Her ability to race was starting to make her very much part of what she liked to be in… fast races.  That is how I coached her a lot of times.  I always told her she should put herself in race situations because she will always beat somebody at the end of her swim.  She has a great kick.  She loves to race.  She loves to finish.  That is the way she sort of developed her races at that age.  I didn’t focus on negative split or even split.  I just tried to put her in a situation where she learned to relax a little bit more on the way out and race coming home.  She sort of tied into that because she always liked to race, and that is the way she did a lot her training.  She would go through a nice steady state and then she try to race on the back end of her practice.  I thought that having the ability to race was real important so I tried to encourage it.  She started to do some real good workouts.  She started to increase from 4,500 – 5,000 meters a practice to 6,500 – 7,000 meters a practice.  She hated to do long sets.  She would moan and groan about doing 5 or 10 400s, the 3 x 800s, 4 x 1500s, or whatever we would do at practice.  She would do those things, but she hated doing them.  She would let you know about it.  She would whine and give you one of those Maritza faces.  I am sure Harvey will tell you about that as well.  The real good faces and she has many faces.  She always did the work though.  She certainly did what she was supposed to do.


There are just a few example workouts that I pulled out.  These were back in 1994 – 1996.  They didn’t come out very well on this sheet.  This would be typical of what she would do in 1994, she was 13 or 14.  We would be going three 300’s on 4:20, 4:10, and 4:00 minutes just trying to go a little bit faster.  I like to do a lot of work with our age group swimmers where we reduce the rest interval.  I really think that they do not comprehend a lot of times when they go three 400s on 4:30, the next three on  4:30 a little bit faster, and the last three on 4:40 a little it faster again.  I always like to just reduce the rest.  They don’t need as much rest.  Just let them swim.  I think sometimes we want them to be smarter than they are.  They haven’t figured it out, maybe when they get to the older senior level and sometimes they aren’t smart enough then.  Give them an idea of what they can try and reduce or get faster.  With the age groupers I have always thought that reducing rest was the best way to make them faster.  If they want to make the time they are going to get faster, so you are accomplishing what you want to achieve.  Let them just swim faster.  They don’t need rest… five or ten seconds is enough.  They will move on.  They have nothing to rest.  They are only skinny little things.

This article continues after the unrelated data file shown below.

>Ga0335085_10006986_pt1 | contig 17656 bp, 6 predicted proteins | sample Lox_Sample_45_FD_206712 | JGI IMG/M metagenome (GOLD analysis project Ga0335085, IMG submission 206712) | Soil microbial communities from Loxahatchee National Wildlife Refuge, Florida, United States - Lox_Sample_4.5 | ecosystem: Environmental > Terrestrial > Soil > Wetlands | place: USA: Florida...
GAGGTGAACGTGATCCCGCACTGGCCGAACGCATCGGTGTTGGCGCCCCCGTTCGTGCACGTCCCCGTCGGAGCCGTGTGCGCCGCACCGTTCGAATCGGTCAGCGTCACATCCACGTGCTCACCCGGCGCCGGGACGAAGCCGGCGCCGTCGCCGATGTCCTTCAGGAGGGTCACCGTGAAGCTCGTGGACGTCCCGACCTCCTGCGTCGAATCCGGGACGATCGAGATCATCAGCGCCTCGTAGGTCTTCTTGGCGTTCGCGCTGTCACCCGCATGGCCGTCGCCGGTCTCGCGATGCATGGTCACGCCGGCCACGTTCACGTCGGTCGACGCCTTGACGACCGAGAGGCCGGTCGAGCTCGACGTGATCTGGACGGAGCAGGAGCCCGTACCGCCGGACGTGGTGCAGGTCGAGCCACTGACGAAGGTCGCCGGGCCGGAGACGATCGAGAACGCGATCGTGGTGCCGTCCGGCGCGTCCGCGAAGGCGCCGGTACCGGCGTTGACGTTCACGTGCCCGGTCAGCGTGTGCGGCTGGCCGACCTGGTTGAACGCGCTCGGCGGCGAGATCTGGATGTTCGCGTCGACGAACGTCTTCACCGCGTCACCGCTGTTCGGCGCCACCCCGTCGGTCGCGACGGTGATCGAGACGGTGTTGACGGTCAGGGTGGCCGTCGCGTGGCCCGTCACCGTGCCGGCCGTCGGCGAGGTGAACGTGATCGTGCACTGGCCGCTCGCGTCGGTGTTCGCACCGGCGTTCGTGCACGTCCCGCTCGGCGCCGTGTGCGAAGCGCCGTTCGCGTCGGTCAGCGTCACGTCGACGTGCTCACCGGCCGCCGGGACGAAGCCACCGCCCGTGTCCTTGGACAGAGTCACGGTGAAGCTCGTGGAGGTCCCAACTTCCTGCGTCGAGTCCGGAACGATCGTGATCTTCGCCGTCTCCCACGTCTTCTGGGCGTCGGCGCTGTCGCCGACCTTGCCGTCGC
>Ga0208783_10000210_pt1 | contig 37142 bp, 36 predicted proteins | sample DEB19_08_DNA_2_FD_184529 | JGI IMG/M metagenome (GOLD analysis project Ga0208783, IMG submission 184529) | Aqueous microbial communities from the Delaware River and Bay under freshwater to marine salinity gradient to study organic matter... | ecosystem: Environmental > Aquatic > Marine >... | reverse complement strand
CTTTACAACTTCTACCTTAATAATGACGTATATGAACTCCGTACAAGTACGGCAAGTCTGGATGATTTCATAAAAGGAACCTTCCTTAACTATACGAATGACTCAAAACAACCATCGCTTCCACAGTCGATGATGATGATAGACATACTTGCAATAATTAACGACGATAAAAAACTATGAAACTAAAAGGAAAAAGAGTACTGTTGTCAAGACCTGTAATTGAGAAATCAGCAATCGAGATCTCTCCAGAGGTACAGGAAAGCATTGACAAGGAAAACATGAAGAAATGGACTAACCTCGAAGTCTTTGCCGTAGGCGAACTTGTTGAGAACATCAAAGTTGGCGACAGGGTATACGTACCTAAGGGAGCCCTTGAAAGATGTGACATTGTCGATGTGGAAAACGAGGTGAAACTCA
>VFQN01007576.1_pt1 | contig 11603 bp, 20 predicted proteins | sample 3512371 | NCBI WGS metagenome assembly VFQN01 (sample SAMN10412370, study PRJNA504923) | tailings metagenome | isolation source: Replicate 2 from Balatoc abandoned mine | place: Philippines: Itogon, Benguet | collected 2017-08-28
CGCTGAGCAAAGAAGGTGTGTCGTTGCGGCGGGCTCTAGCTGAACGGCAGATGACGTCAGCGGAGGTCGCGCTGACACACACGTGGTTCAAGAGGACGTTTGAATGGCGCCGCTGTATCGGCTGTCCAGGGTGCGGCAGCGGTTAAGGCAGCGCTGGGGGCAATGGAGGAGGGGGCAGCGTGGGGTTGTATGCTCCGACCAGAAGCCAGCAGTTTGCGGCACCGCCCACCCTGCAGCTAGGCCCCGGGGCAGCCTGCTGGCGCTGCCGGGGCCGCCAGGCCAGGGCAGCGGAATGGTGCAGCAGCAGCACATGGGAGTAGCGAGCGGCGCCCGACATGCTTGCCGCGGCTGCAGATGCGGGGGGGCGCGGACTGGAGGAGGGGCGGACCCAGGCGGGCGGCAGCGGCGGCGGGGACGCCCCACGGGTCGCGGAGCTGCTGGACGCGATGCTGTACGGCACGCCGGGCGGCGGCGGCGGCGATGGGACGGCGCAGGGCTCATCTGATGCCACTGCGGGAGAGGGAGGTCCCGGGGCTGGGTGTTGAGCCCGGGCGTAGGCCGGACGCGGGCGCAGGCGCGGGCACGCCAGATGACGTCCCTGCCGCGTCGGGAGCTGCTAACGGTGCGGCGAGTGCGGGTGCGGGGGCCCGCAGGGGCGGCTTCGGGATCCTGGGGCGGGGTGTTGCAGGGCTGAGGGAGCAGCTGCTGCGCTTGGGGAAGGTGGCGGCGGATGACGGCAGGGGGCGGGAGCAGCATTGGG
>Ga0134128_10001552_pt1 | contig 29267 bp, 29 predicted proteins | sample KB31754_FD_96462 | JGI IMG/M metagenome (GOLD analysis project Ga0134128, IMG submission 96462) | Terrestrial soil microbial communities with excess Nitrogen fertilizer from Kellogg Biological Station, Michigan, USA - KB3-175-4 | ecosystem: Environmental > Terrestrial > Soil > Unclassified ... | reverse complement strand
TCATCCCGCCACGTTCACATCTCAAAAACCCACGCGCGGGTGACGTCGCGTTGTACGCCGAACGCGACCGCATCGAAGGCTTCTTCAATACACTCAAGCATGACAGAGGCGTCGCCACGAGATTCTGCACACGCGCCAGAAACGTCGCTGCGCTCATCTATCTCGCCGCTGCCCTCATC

A lot of what we did was a bunch of kicking.  She is a great kicker, and I think we did a lot of kicking in her early developmental stage.  She is a really, really good kicker.  I wish she used her kick a lot more to her advantage.  That is something I will talk about later.  Some of the things we are trying to do with her tempo relate to her kick.  I don’t know how fast she is in relation to people in Georgia, but she is certainly fast anytime she comes home.  As an age grouper, she would just fly up and down the pool.


There is another practice with some skilled IMs, switch IM, and a lot of that type of thing.  It is a very standard type of work.  It is not a real fancy type of work, but it is just good solid work.  The workout below is where we went 21 x 100 on 1:20… she liked to do short rest sets.  I think it was because she didn’t have to think about it.  I think if you gave Maritza too much time to rest when we were doing this type of work she complained more.  So, we didn’t give much time to rest.  She would be fine if we would just send her up and down the pool.  I think it really gives her relaxation in the strokes.  She has a nice stroke.


I don’t spend a lot of time, as much as Harvey would like to tell you, on her technique work.  We work on technique, but it is really to the point where we work on correction.  We try to do things to make them better, but we really try to work that through the program.


We did some fast things where we would do 1 x 100 and then 1 x 300 on 4:15 which was a recovery type of thing.  Then we get them up and dive 1 x 100 on 1:45.  We do that 10 times so we are doing 4,000 with the last 100 of every 400 fast.  We would do things where we would try and throw in some stroke or butterfly.  I liked to do a lot of butterfly with Maritza when she was developing.  She was pretty good butterflyer.  I always liked to butterfly with the younger swimmers because I just think it is a great way of gaining strength and stamina.  She really liked to do that.  She liked to work IM and was always a little bit faster than a lot of other people.